Apple iPad mini full review
The iPad mini is Apple’s marquee product for the Christmas 2012 period, in our iPad mini review we take a look at this new smaller iPad with performance and benchmark tests and compare the iPad mini to other tablet devices (including the latest iPad).
See also: iPad mini 2 review
We’re going to call it upfront: after using the iPad mini for a few days, we consider this to be the best iPad on the market (which makes it the best tablet on the market). In most cases this is a better option than the iPad 4. This is the one to get.
In terms of design the iPad mini is a fairly easy concept to understand. It’s an iPad but smaller and with a compelling asking price of £269 for the 16GB Wi-Fi model. More memory is available at cost: £349 (32GB) and £429 (64GB).
An additional £100 enables you to upgrade from a Wi-Fi only model to a Wi-Fi plus Cellular model.
The iPad mini in a nutshell
The iPad mini’s internal components are reminiscent of the iPad 2 model first introduced in March 2011 (the iPad 2 is still on sale as the entry level iPad at £329). Externally, however, the iPad mini has more in common with the latest generation of iPhones and iPod touches. Like the iPhone 5 the first thing that hits you about the iPad mini is how incredibly thin and light it is.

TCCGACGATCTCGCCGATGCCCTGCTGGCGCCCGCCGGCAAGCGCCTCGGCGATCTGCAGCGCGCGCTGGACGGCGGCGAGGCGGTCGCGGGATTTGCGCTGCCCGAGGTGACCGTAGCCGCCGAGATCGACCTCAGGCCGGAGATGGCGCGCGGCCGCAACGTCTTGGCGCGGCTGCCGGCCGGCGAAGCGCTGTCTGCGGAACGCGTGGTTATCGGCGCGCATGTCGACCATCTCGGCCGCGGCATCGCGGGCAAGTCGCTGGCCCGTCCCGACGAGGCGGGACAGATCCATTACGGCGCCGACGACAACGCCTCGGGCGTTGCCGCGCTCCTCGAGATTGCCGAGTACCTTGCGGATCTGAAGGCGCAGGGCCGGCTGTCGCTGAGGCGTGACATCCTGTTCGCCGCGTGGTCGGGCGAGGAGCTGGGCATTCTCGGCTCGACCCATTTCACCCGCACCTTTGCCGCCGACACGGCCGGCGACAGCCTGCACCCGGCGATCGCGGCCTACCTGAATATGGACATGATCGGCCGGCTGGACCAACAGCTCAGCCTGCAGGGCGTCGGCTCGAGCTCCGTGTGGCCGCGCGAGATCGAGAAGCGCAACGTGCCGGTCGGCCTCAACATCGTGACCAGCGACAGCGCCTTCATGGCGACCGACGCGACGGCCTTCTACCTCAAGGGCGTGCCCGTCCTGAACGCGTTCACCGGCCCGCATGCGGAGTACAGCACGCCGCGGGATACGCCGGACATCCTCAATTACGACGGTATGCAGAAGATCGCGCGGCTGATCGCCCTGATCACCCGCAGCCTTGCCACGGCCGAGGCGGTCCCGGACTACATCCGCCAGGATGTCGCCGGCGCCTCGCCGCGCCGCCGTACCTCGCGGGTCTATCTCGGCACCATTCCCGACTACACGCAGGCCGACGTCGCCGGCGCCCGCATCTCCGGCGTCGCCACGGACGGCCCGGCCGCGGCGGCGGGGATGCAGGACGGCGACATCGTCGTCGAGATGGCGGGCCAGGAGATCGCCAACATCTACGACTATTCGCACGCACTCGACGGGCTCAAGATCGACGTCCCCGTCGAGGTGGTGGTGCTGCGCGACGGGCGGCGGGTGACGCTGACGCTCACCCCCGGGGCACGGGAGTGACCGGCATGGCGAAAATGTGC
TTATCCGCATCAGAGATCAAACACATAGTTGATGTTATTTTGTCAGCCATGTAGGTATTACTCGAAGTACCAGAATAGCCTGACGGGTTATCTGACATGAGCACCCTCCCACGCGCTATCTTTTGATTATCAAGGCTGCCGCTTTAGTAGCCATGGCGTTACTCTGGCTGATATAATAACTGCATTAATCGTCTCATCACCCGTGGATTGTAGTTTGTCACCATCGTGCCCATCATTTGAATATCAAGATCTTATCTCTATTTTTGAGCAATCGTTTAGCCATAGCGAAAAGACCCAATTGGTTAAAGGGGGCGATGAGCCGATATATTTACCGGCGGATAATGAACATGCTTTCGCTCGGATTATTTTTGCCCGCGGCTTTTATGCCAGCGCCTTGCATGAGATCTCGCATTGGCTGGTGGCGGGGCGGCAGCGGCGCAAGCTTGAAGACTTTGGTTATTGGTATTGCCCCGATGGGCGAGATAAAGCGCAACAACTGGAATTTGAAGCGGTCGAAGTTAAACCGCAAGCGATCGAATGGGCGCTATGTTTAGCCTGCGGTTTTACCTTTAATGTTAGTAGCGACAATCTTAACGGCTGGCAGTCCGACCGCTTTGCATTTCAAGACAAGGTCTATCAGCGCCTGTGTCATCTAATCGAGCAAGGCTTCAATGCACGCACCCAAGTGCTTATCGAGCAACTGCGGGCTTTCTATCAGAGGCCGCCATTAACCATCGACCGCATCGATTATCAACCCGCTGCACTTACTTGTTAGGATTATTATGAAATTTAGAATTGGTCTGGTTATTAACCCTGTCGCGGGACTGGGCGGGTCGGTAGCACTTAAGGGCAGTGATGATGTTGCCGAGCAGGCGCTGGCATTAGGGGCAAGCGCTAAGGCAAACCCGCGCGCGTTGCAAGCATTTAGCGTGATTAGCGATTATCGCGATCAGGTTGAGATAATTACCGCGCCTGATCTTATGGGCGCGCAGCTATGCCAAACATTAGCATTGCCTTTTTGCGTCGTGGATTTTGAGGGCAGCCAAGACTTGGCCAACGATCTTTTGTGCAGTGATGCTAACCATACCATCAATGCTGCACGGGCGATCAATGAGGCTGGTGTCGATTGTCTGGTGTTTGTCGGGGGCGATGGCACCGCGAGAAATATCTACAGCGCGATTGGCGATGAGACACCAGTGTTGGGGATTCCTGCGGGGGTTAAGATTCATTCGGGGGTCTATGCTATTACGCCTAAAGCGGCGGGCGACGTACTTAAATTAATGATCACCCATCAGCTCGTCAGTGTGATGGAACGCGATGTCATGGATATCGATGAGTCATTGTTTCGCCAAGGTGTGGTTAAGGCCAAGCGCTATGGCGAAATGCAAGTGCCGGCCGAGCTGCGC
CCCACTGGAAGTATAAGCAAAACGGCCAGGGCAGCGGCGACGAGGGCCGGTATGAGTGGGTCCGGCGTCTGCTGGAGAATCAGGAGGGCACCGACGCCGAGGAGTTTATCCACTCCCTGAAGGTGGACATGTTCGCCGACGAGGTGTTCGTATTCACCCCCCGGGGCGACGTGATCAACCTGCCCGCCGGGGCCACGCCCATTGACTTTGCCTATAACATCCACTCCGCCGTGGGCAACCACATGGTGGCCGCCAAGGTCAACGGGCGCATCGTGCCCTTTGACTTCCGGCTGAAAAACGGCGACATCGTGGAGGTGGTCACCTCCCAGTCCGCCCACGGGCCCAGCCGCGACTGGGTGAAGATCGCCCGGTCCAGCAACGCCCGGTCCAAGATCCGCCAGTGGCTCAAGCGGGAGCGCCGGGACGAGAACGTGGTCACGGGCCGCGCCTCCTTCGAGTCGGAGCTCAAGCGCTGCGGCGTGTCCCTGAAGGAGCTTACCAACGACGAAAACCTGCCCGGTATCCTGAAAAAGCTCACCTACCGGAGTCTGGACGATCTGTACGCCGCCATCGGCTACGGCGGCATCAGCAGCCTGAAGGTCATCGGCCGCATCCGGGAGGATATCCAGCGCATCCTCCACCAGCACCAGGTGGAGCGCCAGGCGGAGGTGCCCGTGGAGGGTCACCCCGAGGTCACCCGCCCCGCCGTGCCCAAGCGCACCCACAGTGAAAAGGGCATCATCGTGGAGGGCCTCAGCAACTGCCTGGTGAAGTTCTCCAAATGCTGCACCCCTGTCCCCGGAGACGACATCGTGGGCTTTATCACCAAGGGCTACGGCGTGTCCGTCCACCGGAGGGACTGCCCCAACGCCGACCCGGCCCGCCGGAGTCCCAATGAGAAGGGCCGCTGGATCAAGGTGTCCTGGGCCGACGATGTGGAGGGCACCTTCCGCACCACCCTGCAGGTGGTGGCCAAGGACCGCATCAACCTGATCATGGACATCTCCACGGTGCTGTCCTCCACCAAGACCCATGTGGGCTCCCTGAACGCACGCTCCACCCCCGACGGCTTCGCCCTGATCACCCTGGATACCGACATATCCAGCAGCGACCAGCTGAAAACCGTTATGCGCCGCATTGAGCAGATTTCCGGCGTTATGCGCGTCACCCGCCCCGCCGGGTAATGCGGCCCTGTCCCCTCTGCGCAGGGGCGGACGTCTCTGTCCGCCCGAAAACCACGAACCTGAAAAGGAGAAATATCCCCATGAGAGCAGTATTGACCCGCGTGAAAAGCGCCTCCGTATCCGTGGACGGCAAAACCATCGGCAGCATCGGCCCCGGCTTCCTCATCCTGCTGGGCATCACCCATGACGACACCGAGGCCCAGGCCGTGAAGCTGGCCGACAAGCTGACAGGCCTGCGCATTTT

We weighed it in at just 308 grams (375 with the Smart Cover attached). It is an incredibly small, light, and highly desirable product. The dimensions are a paltry 200 mm x 134.7mm x 7.2mm (it’s less than a centimetre thick).
The bezel between the screen and edge of device is also much smaller on the mini. You can hold it with one hand: either by grasping both sides of the iPad mini like an iPhone, or by clasping one side. Unlike the iPad, which is very much a two-handed or rest-on-lap affair, the light weight ensures that it can be held in the one hand.
Aside from the thinner styling and smaller bezel the iPad mini is remarkably similar to the full-sized iPad. The Home button, Sleep/Wake button, Volume controls, Ring/Silent switch are all in the same positions as before. The volume connection is on the top of the device, as on the iPad, and not positioned at the bottom like the iPad. Perhaps the only difference is that the Volume controls are two independent buttons, as on the iPhone, rather than the single rocker found on the full size iPad.
The speakers are located at the bottom of the iPad, and there are now two speakers for stereo sound flanking the new smaller Lightning connection. Like most iOS models, the iPad has surprisingly good sound, but the stereo speakers are close to each other and add little to the effect (although holding the device horizontally doesn’t block the speaker so much).